A sense of excitement, urgency, self-reflection, and possibility pulsed through the 2016 EFC AGA and Conference held 26-28 May 2016 in Amsterdam, the Netherlands. The message permeating the sessions and site visits throughout the event was the need for philanthropic organisations to listen, to innovate, and to work together.
It all starts with listening
At the Opening Plenary of the conference, Lyse Doucet OBE, the BBC’s Chief International Correspondent, brought with her messages from children on the frontlines of the war in Syria and the migration crisis about what they need from those who are trying to help them. She underlined that philanthropic organisations and governments need to shift from an approach of first strategising on their own then acting to an approach that puts listening to what is needed as the first step.
In a special plenary on day 2 of the conference, HRH Princess Laurentien echoed Ms. Doucet, imploring philanthropy to bring the outside world in and listen carefully to what is needed. A foundation should take an approach to grantees that says, “It’s not about what I want, it’s about what you need.” The Princess has helped over 60 organisations set up “Kids Councils” to bring youth voices into the work of these organisations. She called them “the Trojan horses of change”.
Ruby Johnson, Co-Director of FRIDA The Young Feminist Fund, described her foundation’s process of participatory grantmaking which puts the power of deciding who receives grants into the hands of the grant applicants themselves. Distilling the message into a powerful metaphor, Ms Johnson said, “Youth should not just be on the menu, they should be at the table.”
At the closing plenary, a group of young reporters from the Erasmus Centre for Strategic Philanthropy gave their impressions of the conference. A common refrain was that learning is a two-way street: Young people can indeed learn much from the experience of older people, but equally, older people need to listen to youth, embracing what they have to offer.
Innovation – It’s time to walk the talk
A key message across the conference was that old ways of working will simply not lead to solutions urgently needed today in a world whose institutional systems are either being heavily tested or are broken outright. In a powerful speech at the opening plenary, Kristalina Georgieva, European Commissioner for Budget and Human Resources, said: “It is the responsibility of politicians and leaders to have the bravery and honesty to say ‘we live in a world that has changed’.” Speaking directly to the hundreds of representatives of philanthropy gathered before her, she said, “You have chosen to work for good. Now you need to have the bravery to take it forward.”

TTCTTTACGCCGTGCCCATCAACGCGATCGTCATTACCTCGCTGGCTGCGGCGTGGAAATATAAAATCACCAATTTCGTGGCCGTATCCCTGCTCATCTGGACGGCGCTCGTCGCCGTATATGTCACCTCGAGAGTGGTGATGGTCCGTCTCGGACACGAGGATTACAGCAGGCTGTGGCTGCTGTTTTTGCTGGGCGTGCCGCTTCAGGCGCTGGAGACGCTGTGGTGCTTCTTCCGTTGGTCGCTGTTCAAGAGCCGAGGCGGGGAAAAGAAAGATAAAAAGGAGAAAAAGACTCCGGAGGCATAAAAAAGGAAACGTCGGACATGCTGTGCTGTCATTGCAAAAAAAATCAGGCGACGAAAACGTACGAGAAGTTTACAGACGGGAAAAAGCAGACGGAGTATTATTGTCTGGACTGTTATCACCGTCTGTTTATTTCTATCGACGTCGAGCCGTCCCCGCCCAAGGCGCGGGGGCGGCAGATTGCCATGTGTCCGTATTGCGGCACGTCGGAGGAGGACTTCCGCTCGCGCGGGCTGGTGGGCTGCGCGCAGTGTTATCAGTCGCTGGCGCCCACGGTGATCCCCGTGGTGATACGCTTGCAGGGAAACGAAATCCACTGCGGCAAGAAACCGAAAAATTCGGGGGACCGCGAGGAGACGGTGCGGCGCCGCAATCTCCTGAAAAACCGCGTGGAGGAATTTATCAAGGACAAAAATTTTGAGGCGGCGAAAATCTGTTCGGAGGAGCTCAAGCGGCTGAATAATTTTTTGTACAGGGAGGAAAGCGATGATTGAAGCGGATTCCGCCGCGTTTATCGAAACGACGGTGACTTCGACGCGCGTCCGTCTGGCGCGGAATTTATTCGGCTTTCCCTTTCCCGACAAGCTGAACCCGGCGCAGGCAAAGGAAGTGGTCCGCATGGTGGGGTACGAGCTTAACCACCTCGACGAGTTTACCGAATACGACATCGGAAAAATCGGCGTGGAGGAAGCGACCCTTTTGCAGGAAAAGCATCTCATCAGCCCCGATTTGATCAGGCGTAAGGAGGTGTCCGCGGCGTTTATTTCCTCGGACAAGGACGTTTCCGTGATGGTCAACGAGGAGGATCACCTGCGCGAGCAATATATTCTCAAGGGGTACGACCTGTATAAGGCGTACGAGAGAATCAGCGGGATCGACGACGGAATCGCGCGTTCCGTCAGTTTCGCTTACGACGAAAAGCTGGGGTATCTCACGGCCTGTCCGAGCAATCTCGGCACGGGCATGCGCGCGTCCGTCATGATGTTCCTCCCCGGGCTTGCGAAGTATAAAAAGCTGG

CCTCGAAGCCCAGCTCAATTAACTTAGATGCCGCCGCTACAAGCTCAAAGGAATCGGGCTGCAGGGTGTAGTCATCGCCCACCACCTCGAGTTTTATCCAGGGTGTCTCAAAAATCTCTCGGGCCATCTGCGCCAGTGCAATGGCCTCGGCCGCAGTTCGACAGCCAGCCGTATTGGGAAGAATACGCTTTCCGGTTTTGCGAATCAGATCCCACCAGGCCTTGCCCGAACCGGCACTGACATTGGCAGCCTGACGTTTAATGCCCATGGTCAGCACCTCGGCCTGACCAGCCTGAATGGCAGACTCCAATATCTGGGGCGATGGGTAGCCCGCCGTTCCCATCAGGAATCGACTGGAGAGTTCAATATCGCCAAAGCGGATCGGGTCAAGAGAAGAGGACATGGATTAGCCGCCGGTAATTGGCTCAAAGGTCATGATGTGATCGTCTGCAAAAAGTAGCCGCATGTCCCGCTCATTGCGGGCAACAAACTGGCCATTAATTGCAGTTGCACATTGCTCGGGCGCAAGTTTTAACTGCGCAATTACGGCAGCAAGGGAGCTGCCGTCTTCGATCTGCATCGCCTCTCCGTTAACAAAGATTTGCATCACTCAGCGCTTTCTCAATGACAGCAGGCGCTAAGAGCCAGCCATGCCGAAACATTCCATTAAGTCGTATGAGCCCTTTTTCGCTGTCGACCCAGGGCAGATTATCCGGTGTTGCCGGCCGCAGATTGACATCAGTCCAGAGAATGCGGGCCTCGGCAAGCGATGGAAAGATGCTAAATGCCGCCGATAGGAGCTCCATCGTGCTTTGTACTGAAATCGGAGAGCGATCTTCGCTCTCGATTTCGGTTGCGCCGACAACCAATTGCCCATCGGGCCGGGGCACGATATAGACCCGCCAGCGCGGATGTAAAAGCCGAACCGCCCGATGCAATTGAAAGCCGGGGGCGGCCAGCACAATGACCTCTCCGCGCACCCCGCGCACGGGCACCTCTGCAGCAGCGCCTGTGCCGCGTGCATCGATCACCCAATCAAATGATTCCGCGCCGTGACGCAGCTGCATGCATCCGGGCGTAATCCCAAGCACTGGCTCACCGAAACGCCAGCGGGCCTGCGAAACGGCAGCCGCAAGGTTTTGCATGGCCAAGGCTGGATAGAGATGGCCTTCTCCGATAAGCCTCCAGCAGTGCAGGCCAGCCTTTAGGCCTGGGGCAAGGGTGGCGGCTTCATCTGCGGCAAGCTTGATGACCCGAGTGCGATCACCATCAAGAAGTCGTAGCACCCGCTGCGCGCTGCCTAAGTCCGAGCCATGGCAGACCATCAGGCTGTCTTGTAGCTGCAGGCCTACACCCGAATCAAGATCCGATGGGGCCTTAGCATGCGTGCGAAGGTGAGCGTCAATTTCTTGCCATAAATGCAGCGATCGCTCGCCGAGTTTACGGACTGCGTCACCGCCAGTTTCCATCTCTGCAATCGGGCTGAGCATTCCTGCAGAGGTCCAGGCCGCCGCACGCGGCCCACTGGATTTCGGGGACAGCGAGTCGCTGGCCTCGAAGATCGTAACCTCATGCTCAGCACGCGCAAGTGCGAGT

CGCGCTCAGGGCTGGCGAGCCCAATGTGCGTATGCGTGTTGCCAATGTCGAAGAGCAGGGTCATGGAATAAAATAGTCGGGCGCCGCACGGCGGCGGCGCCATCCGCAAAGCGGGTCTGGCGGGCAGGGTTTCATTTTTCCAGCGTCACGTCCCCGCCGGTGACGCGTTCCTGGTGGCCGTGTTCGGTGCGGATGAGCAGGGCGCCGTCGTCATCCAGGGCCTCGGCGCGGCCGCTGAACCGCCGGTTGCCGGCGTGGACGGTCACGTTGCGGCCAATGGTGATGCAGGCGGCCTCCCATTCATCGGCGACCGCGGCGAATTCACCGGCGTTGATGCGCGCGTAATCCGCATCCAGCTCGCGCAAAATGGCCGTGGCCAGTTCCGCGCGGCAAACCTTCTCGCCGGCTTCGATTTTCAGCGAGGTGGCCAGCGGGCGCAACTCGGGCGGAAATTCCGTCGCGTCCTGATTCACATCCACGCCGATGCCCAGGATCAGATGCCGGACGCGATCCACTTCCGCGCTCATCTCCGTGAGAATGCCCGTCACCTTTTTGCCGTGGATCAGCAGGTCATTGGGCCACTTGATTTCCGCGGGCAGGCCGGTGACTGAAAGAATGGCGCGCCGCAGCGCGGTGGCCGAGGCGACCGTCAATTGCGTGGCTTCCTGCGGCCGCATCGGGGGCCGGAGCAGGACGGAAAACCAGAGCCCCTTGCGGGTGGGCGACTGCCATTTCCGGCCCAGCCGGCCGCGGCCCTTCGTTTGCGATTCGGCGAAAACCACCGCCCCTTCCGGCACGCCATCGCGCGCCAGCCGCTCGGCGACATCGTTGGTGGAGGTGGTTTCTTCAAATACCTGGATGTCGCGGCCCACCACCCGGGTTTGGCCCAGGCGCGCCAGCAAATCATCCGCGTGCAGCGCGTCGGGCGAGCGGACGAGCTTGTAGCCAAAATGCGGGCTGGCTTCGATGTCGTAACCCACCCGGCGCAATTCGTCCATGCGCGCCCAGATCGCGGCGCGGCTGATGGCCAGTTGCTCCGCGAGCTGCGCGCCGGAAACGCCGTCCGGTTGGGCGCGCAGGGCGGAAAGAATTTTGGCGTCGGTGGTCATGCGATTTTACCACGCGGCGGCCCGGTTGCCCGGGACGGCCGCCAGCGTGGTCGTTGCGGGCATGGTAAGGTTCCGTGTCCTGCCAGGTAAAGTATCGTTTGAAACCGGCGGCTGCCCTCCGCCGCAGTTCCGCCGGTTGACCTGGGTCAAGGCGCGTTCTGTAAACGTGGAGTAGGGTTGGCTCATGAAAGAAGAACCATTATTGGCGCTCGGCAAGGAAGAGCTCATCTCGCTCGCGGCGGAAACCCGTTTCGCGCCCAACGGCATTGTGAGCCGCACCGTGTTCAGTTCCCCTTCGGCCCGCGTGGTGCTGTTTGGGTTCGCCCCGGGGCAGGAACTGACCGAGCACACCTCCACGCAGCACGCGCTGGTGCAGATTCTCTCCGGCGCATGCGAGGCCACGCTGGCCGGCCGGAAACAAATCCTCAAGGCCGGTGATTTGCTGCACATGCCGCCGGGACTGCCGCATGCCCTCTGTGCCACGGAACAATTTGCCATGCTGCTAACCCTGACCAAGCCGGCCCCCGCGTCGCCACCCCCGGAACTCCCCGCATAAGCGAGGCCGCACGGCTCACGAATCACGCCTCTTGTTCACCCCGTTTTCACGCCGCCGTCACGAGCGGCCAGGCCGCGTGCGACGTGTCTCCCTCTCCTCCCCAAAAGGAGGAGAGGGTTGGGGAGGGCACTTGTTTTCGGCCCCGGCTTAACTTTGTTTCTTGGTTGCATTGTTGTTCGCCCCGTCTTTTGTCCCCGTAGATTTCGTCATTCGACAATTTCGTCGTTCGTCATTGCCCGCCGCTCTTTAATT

At the closing plenary, Peter Bakker, President of the World Business Council for Sustainable Development, echoed this message when he said, “The economy as we currently run it is unsustainable.” He advised philanthropic organisations to look to the SDGs as a good starting point for framing their efforts towards systemic change.
HRH Princess Laurentien said in the day 2 plenary that in philanthropy, the linear model of conceiving, testing then launching an initiative is outdated. In the rapidly-changing world we live in, we need to “have the courage to scale up when projects are not yet fully developed.” The Princess told delegates that she saw in them powerful organisations that had a true desire – and ability – to transform from oil tankers to sailboats.
Bharat Mehta, Chief Executive of the Trust for London, conceded during the plenary on day 2 that his foundation is having a hard time getting out of the traditional models of grantmaking: “However innovative our targets are, the system and processes of grantmaking are stale.”
The power of collaboration
The need to work together surfaced again and again at the conference. During the closing plenary, Teresa Ribera, Director of the Institute for Sustainable Development and International Relations (IDDRI), pointed to the intervention of civil society as key to the success of the development of the SDGs and the Paris agreement in late 2015, with the real breakthrough being the confidence to work together to change economic development patterns.
Wrapping up the conference was Katherine Watson who presented a statement on behalf of all delegates that called upon their peers in the philanthropic community to join forces to tackle forced migration, one of today’s greatest challenges.
Read on for more on how delegates explored listening, innovation and collaboration in our detailed summaries of the conference plenaries and sessions.